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Andorinhão pequeno. Apus affinis. Little swift.


LITTLE SWIFT
Apus affinis

Description

This bird, smaller than the other swifts, can be identified by its square tail, broad external wings, white throat patch and well-defined white rump. As this white patch extends to the flanks, it is also visible when the bird is seen from below. This species can be distinguished from the White-rumped Swift by the square tail  and by the greater extension of white in the rump. The subtle differences between the plumages of juveniles and adults make it difficult to assign ages to individuals in flight. This species does not present sexual dimorphism.

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Subspecies

There are six subspecies of Little Swift, with the subspecies Apus affinis galilejensis occurring in Portugal.

Scientific Name Transcription

The term 'Apus' results from the junction of two Greek words A+Pous, meaning 'without+feet'. The specific restrictive 'affinis' has Latin origin and means 'related to or having affinity with', which implies that when the species was described the relation with other swift species was questioned.

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32 to 34 cm

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17 to 20 g

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11 YEARS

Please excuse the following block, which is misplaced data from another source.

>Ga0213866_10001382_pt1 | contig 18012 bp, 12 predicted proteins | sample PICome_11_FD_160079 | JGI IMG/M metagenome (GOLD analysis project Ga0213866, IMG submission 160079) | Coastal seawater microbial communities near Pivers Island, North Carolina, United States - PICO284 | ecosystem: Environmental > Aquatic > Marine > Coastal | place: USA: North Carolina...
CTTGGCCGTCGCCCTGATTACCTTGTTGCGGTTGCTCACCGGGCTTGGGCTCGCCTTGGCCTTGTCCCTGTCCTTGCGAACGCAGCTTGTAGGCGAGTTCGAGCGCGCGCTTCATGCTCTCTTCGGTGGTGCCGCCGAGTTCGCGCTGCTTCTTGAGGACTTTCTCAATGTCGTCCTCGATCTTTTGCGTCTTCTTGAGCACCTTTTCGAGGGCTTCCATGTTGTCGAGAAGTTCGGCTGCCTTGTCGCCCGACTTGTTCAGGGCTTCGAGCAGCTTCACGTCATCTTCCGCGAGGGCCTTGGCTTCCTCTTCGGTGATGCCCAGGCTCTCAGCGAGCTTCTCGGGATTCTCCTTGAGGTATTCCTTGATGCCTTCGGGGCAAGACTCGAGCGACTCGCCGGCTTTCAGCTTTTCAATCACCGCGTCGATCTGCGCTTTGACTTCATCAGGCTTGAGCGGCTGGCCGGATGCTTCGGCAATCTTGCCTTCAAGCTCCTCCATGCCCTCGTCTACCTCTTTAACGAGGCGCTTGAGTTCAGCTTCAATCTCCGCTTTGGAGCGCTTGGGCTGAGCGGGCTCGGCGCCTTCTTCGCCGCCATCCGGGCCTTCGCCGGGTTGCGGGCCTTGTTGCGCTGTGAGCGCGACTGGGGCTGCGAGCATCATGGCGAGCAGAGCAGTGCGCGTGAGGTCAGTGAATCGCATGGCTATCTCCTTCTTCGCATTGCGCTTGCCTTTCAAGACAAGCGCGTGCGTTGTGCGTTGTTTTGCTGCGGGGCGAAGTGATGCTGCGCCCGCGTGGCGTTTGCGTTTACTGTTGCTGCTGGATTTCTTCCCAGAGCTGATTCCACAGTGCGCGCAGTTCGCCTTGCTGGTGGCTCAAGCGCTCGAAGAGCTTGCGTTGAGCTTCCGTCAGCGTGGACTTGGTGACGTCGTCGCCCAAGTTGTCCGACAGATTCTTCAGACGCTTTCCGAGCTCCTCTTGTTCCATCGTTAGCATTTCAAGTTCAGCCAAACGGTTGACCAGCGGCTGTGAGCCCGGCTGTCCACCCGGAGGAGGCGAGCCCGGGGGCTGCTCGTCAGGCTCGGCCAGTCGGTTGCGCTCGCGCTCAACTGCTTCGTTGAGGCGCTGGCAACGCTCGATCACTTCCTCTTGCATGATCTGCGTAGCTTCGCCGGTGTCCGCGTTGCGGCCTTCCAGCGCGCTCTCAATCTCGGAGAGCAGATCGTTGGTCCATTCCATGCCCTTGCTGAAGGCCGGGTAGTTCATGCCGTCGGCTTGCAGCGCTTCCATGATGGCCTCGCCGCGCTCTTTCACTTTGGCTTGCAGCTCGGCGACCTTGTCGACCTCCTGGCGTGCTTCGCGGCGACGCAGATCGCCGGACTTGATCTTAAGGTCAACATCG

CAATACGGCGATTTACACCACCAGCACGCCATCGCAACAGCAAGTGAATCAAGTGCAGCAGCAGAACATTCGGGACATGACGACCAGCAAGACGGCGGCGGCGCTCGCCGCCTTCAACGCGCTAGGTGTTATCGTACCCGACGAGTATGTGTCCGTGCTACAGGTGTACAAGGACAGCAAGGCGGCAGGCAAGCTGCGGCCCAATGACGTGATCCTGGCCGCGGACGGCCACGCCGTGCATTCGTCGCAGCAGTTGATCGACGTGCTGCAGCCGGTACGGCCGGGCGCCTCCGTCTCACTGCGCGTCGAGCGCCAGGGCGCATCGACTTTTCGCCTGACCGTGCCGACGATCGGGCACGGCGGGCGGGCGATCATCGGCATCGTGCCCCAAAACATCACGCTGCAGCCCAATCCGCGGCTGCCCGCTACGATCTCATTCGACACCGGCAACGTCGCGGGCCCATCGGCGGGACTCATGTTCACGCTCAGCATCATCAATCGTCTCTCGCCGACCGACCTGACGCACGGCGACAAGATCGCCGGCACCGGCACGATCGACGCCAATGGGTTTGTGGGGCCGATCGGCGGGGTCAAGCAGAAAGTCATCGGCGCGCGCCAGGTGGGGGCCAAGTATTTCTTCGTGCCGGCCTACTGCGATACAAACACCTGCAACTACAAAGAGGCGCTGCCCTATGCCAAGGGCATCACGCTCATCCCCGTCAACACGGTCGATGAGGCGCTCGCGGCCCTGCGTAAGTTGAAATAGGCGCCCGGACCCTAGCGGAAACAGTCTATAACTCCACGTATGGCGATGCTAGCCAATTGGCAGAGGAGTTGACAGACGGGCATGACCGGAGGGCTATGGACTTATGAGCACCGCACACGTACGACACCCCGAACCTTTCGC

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JAN | OCT

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2 to 3 CLUTCHES

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4 to 5 EGGS

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Distribution

Resident species in sub-Saharan Africa, Madagascar, India and Pakistan, with some breeding populations in North Africa and the Arabian Peninsula. In Portugal, this species is accidental, with scattered records, mainly between March and October, in the south of the country. This species, which generally appears in association with other swifts, is considered a rarity in Portugal, so observations of this species must be reported to the Portuguese Rarities Committee.

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Conservation

The lack of quantitative data does not make it possible to determine with certainty the population trends of this and other species. 

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White-rumped Swift

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Alpine Swift

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